It is April, and our friend is gone.
We feel him in warm air and dewy breezes. We hear his booming laugh in the first rumbles of thunder.
Yesterday, we remembered him. I silently mouthed the mourner’s kaddish, and the smell of warm soil drifted in through open doors. I sang him to the rafters as sunlight streamed through the windows.
When we last saw Dan, it was still cold. The sun was shining then, too, and sparrows flitted past the hospice window, gracing the balcony with brief landings. He told us, in hazy reverence, of the harpist who played for him that afternoon. “A blast of harp music,” he called it–some small tonic for the pain of cancer. He smiled with us in looking forward to our honeymoon. He held his wife’s hand and told her he loved her. We had few words to share, but our love leaked out of our sad smiles and filled the room, thick and heavy, like the air before rain, like syrup–almost too sweet to bear.
I had just begun to know him. My husband knew him longer, and breathed the love of him into me: his meticulous cooking, his creativity, his caring, and nurturing, and guidance. In living, he taught us to know our worth. In dying, he taught us to bring love to death, to honor what we have done–to be brave.
He brought many of us together in life, and so, in his passing, we raise him up together–hands playing the chords he wrote, voices singing the songs he knew so well. With the coming of summer, we carry him with us to the festivals where he would have danced. We are conduits for his radiating joy. We bask in his light with the warmth of sun on our skin.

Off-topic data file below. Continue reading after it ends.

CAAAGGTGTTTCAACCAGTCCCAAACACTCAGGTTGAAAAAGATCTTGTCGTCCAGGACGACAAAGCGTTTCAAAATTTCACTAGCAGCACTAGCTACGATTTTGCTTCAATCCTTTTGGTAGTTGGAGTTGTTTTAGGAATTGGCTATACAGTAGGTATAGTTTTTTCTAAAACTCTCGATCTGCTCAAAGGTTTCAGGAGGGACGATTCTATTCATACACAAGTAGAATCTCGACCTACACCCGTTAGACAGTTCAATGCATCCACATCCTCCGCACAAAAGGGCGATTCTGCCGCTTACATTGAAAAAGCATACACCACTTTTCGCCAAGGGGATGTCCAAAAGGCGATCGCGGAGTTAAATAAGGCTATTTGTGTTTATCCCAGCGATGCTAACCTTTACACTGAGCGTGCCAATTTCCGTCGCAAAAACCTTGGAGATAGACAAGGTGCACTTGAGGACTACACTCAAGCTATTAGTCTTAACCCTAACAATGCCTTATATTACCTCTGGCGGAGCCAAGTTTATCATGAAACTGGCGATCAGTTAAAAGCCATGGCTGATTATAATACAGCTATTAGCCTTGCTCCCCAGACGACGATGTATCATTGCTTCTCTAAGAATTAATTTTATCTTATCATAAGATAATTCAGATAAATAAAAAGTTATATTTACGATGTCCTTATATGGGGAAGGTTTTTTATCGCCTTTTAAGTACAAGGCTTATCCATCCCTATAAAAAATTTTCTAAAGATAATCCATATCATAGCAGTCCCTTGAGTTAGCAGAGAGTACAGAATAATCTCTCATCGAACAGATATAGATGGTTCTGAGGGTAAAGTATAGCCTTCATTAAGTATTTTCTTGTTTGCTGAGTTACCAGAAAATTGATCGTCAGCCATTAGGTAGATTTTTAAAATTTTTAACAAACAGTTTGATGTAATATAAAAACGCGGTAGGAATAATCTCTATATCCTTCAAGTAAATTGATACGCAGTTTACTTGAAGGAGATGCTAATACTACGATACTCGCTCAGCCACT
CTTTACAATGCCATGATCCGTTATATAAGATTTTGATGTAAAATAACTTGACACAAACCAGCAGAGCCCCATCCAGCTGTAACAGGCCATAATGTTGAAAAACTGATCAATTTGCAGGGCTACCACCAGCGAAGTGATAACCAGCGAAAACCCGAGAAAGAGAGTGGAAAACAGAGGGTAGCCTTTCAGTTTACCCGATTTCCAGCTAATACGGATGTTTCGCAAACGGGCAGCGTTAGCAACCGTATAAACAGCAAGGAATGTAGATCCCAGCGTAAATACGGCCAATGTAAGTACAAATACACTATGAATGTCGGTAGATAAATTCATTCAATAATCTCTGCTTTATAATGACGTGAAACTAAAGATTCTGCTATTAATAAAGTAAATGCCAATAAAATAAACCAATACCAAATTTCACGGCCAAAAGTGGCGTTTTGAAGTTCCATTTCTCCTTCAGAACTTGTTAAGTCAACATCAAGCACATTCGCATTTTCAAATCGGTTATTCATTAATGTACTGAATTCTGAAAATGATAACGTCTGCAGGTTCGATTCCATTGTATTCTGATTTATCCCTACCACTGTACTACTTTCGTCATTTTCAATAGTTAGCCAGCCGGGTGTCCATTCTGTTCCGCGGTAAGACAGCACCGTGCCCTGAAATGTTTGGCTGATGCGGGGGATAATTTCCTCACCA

I heard it somewhere: grief means that we have loved. My husband loved Dan, and I love my husband with the depth of oceans. In our tiny family, we wear love and heartbreak on our sleeves. And so we wear our love of Dan, more transparently than ever, as we peel off the sleeves of winter and beckon the coming of spring.
It is April, and our friend is gone, but we feel him everywhere. We drink him in the drops of rain, we smell him in the flowers. We hear his voice in the boom of thunder. You are with us, Dan, and our grief is for the joy of loving you.